From the colour of the foil tops on our glass pints to the fat content of our different milks. Ever wondered what UHT means, what Homogenised milk is? We cover all below.
Whole milk is our creamiest milk (apart from Gold Top) and is the recommended cow's milk for children as its higher fat content (> 3.5%) helps with development and growth.
Semi-Skimmed Milk is by far the nations most favourite. With a fat percentage of between 1.5% - 1.8% by weight, Semi-Skimmed milk is the perfect compromise between whole and skimmed.
Skimmed milk is perfect for those watching their weight or for those who are looking for a lower fat content. Skimmed milk contains a fat content of less than 0.3%
Channel Island Milk gets it's name from the islands where it is commonly produced.
Channel Island Milk is commonly referred to as 'Gold Top' milk.
Channel Island Milk is much creamier when compared to regular milk as it comes
from Jersey and Guernsey breeds of cattle as opposed to regular Holstein
Channel Island milk is perfect as a treat, Channel island milk is also produced abroad in countries such as Australia, Canada, South Africa and many more.
Standardisation is a process which involves ensuring that the milk we drink is a good mix of raw milks from different herds and sometimes dairies to help guarantee a more consistent batch of raw milk before processing. Standardisation can also help reduce cream separation, although this is mainly taken care of by Homogenisation.
Homogenisation is a process following standardisation which is carried out to ensure that the fat content in milk does not easily separate from the rest of the milk emulsion.
Fat and water do not mix completely, instead fat globules end up dispersed throughout the mixture. When the mixture is left to settle, these components can separate out. In terms of milk; this can cause the fats in the milk to rise to the top and separate out from the rest of the pint. Homogenisation reduces the size of these dispersed fat globules, greatly increasing the time it takes for them to separate out of the mixture.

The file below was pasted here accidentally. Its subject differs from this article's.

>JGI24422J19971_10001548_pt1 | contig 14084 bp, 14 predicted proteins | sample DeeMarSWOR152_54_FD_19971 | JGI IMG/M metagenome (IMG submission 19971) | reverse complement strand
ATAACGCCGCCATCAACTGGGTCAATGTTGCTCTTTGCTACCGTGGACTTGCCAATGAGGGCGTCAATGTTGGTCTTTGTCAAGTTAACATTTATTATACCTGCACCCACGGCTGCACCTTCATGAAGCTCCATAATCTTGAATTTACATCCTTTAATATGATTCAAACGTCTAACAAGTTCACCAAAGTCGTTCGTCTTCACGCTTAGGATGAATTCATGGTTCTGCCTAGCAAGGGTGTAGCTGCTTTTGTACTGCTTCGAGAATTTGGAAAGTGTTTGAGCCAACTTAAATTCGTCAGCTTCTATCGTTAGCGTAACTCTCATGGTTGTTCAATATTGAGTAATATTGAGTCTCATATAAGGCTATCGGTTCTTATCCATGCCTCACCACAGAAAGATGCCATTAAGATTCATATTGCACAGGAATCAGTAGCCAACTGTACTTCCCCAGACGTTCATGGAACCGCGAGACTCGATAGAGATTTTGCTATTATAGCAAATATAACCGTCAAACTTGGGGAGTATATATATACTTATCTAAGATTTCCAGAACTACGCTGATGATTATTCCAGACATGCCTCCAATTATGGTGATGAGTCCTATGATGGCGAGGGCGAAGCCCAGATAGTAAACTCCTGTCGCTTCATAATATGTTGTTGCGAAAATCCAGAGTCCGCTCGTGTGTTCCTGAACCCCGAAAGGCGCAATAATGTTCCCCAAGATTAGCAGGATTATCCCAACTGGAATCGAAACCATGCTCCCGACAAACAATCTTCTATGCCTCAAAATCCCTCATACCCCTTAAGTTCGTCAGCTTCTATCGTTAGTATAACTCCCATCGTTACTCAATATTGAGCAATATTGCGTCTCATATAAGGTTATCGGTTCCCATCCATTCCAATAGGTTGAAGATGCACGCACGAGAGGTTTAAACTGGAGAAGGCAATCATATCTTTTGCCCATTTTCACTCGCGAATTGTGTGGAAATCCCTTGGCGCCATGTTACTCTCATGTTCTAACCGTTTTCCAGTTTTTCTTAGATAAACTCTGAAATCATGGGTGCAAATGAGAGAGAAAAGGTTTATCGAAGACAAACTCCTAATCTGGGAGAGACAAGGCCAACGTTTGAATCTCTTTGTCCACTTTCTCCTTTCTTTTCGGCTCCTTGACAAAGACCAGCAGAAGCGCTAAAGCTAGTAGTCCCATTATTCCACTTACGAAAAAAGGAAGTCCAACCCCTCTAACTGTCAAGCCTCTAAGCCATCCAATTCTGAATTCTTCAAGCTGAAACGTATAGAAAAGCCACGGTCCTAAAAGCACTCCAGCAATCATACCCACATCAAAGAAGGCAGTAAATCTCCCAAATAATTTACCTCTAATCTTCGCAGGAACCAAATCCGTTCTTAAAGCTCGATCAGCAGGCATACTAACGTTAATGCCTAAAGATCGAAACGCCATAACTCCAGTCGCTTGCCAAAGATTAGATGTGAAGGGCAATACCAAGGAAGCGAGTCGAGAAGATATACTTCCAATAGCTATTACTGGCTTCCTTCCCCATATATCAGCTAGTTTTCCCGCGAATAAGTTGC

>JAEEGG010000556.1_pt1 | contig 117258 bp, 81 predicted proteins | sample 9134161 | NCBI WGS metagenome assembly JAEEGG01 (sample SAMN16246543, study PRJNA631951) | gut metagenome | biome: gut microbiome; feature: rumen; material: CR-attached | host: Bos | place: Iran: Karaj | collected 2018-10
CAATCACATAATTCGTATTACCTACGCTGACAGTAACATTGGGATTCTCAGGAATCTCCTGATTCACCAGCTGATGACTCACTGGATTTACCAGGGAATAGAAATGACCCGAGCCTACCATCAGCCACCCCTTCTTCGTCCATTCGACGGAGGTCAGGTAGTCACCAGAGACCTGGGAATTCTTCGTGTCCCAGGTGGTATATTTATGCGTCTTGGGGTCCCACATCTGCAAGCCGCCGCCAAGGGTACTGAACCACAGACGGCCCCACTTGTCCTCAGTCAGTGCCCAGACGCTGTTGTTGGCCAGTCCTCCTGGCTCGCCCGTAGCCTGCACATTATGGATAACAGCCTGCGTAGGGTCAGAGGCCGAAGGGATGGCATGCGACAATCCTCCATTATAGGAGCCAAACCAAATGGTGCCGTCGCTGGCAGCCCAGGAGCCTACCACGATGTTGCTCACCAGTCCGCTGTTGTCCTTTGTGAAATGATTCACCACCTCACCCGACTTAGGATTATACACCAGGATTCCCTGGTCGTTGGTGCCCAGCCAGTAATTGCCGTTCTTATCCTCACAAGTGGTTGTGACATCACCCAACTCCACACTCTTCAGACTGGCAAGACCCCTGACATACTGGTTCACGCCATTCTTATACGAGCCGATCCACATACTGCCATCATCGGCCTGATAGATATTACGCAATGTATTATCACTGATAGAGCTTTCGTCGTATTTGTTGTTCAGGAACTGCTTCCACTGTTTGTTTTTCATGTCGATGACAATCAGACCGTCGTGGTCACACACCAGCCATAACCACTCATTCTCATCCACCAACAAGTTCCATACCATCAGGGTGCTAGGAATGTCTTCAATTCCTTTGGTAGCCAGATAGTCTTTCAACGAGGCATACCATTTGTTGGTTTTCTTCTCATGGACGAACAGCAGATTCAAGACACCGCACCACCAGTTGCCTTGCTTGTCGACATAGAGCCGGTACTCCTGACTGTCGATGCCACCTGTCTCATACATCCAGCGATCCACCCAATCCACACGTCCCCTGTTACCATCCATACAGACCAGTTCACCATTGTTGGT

Homogenisation involves forcing the milk under great pressure through tiny tubes - this process breaks up the fat globules in the milk. These much smaller globules are dispersed more readily throughout the milk and do not easily clump together and separate.
Pasteurisation is a process which involves heating milk to a moderate temperature
for a short period of time usually less than 60 minutes. Pasteurisation uses the
same high temperatures to kill most bacteria present in the milk and this results in a much
safer product compared to raw milk.
UHT stands for Ultra High Temperature, and is a high temperature variant of standard pasteurisation taking place at around 140c for a very short period (a few seconds) this process completely kills all bacteria and when immediately packaged into a sterile container can result in milk which does not need to be refrigeratied and which can keep for up to 6 months unopened.